“While these lines are written, a student movement is agitating France….”
Olivier Delbeke reports from France. For more on the history of May Day, see this article.
Fifty years ago today, France experienced a great social movement characterized by the combination of a student revolt and a general strike that affected the whole country during the month of May and spilled over into the month of June. March 22, 1968 was the founding date of the movement that became May 68 for history (with a capital letter!).
The upsurge of this student movement, its repression by Gaullist power, the general strike of May 13, against this repression, then from May 14, the extension and generalization of strikes across the country to the figure of 10 million strikers, have lasting impact on the political and social situation in France, but also the consciousness of a whole generation.
On the occasion of the fiftieth anniversary of this great social movement, Socialists must remember how this one and his strikes wave happened and developed. Lessons from these events are always needed to move towards social liberation.
While these lines are written, a student movement is agitating France in the spring of 2018 to counter a reform launched by the Macron government to limit the possibilities of access for young graduates to higher education.
Through new forms of selection, the government wants to pass a system of relatively equivalent universities at the level of education, with relatively low tuition fees, to a system of very diverse universities ranging from prestigious and expensive elite faculties to low-end schools for the poor.
The difference with today resides first in the existence then of a mass student union, the UNEF, oriented left after the years of struggle against the war in Algeria and the sending of the contingent to repress the Algerian people.
The UNEF of 2018 is only the shadow of what it was, minority in the university polls. The fault lies with the trade union leadership linked to the PS since 1986 but also with their rivals on the left, who are unable to impose an orientation based on the mobilization and mass organization of students to guarantee the right to study for all the youth.
May 68 was first marked with the seal of youth. During the 1950s and 1960s, the number of students in France had exploded. Thus we went from 200,000 students in 1960 to more than 600,000 in 1968 [2,500,000 today].
The bourgeoisie, through the introduction of selection, wanted to control this influx by leading a large part of the new enrollments to sectors of economic interest for the employers. It also aimed to limit the humanities and all that related to culture and access to a reflection built on the acquisition of vast knowledge and debates of scientific as well as philosophical ideas.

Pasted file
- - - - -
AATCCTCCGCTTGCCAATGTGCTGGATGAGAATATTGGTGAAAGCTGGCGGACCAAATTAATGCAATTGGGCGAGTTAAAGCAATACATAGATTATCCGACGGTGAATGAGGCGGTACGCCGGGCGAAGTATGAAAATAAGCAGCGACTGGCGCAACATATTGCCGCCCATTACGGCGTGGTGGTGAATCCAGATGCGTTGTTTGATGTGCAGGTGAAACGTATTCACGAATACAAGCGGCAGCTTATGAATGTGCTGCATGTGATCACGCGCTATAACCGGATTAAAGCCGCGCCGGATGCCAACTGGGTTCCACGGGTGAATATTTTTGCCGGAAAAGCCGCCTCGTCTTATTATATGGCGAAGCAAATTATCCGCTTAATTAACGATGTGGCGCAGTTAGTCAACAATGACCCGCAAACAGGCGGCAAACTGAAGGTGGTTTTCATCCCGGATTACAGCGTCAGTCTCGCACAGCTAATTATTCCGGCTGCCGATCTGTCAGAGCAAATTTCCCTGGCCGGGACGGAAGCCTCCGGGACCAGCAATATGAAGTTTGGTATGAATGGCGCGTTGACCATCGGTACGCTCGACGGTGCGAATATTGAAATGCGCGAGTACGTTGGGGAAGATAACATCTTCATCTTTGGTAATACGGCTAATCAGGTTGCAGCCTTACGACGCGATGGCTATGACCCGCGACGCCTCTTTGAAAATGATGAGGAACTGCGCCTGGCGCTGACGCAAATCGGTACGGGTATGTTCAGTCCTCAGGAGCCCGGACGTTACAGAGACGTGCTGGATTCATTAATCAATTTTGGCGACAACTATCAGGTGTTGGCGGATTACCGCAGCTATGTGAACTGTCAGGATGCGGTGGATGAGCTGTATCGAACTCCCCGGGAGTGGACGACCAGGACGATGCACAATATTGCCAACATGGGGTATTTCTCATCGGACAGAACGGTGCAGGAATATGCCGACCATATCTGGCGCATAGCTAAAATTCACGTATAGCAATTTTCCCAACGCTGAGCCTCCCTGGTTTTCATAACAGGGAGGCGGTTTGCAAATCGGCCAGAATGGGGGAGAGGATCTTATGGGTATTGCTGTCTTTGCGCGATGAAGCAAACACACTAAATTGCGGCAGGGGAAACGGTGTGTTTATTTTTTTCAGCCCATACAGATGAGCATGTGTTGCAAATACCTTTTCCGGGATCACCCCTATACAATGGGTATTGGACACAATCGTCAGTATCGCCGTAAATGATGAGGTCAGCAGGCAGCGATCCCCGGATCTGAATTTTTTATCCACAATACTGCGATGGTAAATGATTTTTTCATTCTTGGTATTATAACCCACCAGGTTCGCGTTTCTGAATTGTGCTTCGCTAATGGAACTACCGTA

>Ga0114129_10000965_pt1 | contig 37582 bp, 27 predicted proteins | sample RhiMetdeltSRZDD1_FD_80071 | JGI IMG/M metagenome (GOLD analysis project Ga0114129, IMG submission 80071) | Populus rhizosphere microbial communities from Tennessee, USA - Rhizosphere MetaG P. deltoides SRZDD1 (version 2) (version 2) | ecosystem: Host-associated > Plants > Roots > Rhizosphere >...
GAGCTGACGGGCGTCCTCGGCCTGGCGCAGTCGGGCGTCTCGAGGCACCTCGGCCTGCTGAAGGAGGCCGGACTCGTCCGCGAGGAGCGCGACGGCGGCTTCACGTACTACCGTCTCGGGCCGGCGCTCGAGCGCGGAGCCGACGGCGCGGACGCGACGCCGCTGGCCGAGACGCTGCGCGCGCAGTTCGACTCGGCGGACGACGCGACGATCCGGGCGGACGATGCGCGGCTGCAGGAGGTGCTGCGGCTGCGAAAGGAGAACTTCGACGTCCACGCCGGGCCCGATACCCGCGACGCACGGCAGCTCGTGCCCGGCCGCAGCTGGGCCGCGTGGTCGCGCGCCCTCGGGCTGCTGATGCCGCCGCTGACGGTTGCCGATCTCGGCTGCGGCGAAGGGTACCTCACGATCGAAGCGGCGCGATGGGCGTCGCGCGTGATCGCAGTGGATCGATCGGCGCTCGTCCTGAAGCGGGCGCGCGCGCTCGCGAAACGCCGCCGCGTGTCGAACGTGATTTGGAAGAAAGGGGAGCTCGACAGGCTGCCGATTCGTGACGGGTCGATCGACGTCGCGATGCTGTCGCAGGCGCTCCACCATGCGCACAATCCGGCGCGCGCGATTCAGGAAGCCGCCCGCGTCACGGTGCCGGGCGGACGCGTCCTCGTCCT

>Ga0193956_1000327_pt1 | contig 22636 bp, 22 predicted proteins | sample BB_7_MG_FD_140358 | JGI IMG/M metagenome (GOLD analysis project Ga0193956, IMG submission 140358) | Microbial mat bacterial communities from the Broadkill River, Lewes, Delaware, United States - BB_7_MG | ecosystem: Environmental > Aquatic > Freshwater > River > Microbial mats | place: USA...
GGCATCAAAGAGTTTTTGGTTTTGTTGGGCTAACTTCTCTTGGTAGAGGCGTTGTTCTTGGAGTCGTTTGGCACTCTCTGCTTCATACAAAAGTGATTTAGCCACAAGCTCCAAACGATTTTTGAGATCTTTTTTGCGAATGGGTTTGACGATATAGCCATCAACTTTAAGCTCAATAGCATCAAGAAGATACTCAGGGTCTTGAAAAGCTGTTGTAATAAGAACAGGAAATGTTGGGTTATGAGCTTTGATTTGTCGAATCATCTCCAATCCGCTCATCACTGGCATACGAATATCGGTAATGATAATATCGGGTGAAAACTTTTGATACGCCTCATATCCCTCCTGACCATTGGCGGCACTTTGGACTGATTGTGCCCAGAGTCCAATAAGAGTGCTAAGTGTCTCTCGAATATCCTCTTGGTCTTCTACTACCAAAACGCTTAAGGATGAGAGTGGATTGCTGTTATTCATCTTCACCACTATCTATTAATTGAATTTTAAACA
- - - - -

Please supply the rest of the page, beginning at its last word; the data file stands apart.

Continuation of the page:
One of the most striking aspects of the time was the contradiction between a teaching strongly marked by a very arid academic form, linked to a hierarchical system where the authority and the competence of the teachers could not suffer the least criticism or interrogation, and a desire to the youth to shake the authoritarian yoke.
This was also manifested on the sexual ground. An anecdote illustrates this. In January 1968, the Minister of Youth and Sports François Missoffe came to inaugurate the swimming pool of the Nanterre campus. He was challenged by Daniel Cohn-Bendit who criticized him for not taking into account the sexual problems of youth. The minister replied that if he had problems of this nature, he had only to dive into the cold water of the pool!
On March 20, 1968, a protest against the Vietnam War targeted the Parisian headquarters of American Express and it resulted in some arrests, including that of Xavier Langlade, JCR activist in Nanterre. In retaliation, on March 22, the students of Nanterre mobilized on the campus to demand their release and occupied the hall of the presidency of the university all night. In this action bringing together libertarian students, situationists or leftists, including those of the JCR, it was decided to create a movement said March 22.
During the anti-imperialist day of May 2, denouncing both the Vietnam War and police or university repression on Nanterre, the Dean closed the campus, which led to the departure of Nanterrois students to the Sorbonne in the heart of Paris. Against the situation of mobilization and permanent meeting in the university premises, the dean called the police on Friday, May 3 to evacuate the Sorbonne. 300 students, including the hard core of the leaders, were taken by the police in the vans for an identity check. It was then that the student crowd outside the Sorbonne began to confront the police with cobblestones shouting “Free our comrades!”.
Fifty years later, as the students mobilize against the ORE law and the selection it introduces with the new ParcoursSup device, the government and the university presidents use the same methods: sending the police to the universities to prevent general assemblies and occupations of premises, blitzes and gassings of the students processions. Nothing has changed because the goals of the bourgeoisie have not changed: to control the youth for dictating his future and limiting his level of qualification, to take away the right to dispose of his future. Macron replaced de Gaulle. But is not Bonaparte who wants ….
UNEF : Union Nationale des Etudiants de France / National Union of French Students
PS : Parti Socialiste / Socialiste Party whose political practice in governement under Hollande was anti-social and anti-socialist and led to Macron.
JCR : Jeunesse Communiste Révolutionnaire, issued from the crisis of the PCF youth. Amongst main leaders were Alain Krivine, Daniel Bensaid, Henri Weber, Jeannette Habel, Gérard Filoche.